Cold Starts: For Real or For Naught?

After writing about my thoughts on some of the hottest players around the league last weekend, I wanted to continue by looking at the coldest players to start the year. In this post, I’ll look at a hitter and pitcher whose cold starts will continue, and a hitter and pitcher who will turn things around.

Jean Segura, Brewers SS

Much was made of Segura’s first and second half splits last season, and his poor second half has continued into 2014. While he will run, I believe his bat is average and his power is just a fringe-average tool. He is hitting ground balls at an absurd rate this season – over 75% of the time, tops in the league. Last year he hit them 59% of the time, and with so few fly balls his home run total should remain in single digits. I hate Segura’s fantasy potential, and expect last year’s #1 shortstop on the player rater to end in the 7-10 range this season. Sell while you can.

Matt Cain, Giants SP 

Cain declined in 2013, and I think he'll continue to this season.

Cain declined in 2013, and I think he’ll continue to this season.

From 2007 to 2012, Cain was one of the most consistent starters in all of baseball. He may not have been elite in any category, but was always a safe pick and somebody you could rely on in your fantasy lineup. Now I’m not so sure. He took a step back last season with a higher home run rate, and that has continued into his first three starts this season. His ERA has consistently beaten his FIP and xFIP, but it appears the luck is catching up to him. I’d try to deal him where possible, and am not trusting him on any of my teams.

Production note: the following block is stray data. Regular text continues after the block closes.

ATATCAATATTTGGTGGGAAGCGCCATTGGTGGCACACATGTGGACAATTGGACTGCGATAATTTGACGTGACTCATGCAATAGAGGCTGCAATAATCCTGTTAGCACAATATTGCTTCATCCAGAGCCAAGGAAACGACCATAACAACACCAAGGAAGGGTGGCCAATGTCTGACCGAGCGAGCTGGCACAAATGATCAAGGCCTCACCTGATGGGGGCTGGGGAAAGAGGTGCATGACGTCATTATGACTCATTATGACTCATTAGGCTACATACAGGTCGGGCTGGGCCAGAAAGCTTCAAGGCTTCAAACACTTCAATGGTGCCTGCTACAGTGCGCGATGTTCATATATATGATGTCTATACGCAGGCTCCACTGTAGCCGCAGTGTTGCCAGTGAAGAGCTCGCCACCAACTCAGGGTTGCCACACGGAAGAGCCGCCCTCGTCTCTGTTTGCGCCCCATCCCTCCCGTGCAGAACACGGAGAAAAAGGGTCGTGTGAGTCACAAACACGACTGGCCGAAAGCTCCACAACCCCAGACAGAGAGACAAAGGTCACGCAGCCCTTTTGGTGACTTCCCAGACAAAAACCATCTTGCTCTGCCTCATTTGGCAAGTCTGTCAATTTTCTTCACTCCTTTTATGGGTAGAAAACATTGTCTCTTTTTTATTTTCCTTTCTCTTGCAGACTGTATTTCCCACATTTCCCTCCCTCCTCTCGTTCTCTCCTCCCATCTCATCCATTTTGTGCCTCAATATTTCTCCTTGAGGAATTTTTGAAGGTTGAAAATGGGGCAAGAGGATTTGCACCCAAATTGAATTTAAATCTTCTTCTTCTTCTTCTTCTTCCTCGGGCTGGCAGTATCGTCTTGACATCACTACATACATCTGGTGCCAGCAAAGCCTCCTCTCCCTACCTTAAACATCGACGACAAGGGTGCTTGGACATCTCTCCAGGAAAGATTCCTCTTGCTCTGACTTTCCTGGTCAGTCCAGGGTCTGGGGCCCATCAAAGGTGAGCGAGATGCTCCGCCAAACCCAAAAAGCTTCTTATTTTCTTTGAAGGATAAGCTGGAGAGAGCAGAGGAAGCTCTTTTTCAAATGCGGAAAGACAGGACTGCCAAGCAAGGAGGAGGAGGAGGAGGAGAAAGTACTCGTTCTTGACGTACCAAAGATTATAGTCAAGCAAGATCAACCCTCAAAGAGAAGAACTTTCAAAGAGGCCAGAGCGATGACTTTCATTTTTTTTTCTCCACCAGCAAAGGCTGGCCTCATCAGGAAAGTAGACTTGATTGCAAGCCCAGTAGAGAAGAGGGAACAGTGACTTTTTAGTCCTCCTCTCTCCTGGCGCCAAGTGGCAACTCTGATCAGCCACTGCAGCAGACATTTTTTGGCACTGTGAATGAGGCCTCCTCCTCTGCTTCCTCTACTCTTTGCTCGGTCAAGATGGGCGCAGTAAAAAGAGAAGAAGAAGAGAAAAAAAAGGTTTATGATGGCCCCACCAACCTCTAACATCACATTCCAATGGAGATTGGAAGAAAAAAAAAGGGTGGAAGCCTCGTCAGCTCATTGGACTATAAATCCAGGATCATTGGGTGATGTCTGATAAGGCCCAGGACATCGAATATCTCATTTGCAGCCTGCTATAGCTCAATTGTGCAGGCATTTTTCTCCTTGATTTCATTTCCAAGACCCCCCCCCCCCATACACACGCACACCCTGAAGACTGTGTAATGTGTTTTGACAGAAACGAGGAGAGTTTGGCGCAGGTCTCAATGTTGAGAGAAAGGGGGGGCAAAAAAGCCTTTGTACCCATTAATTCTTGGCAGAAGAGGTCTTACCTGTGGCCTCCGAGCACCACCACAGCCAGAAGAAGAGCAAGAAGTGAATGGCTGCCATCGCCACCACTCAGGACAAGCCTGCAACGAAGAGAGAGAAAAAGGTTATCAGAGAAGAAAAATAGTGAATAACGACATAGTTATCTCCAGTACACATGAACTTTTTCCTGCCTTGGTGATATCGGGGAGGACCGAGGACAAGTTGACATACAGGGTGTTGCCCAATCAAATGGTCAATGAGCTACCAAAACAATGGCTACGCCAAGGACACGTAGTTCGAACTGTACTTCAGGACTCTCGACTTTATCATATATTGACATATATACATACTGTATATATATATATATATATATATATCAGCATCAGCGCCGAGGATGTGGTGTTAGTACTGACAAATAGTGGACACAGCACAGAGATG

Pedro Alvarez, Pirates 3B 

While he does sit first on ESPN’s player rater, Alvarez’s average sits at just .167 and absolutely kills your team in true rotisserie leagues. Despite that drop, he has displayed a lot of encouraging signs. Alvarez’s BABIP sits at just .097 (the lowest mark in MLB) and his walk rate is the highest of his career while his strikeout rate is the lowest; if he is able to keep those rates up, his BABIP should return to the .250-.300 range and Alvarez could actually turn in a career year. Given how few true power hitters there are in the league at the moment, Alvarez remains a valuable asset and his owners shouldn’t under-value him due to a slow start in terms of average.

Homer Bailey, Reds SP 

As we tweeted last night, Bailey is probably the most obvious candidate of “bad luck” to start this season. He has always allowed a relatively high HR/FB rate (11.6%), but 60% is just ridiculous. The highest HR/FB rate in the past decade was 18.9%, and Bailey should still easily fall below that. He has an ERA of 8.16 yet an xFIP of just 2.80, and has continued to raise his strikeout rate from last season as he really broke out. Given Bailey’s strong performance last season and continued success in terms of K’s and BB’s, I’m trying to buy him wherever possible. He and Cain may have started the season #16 and #18 in terms of ADP, but I would leave Bailey in the 15-20 range while sliding Cain back to the 25-30 range.

Matt Cott is a co-founder of RotoAnalysis. Follow him on Twitter @KidCotti21! 


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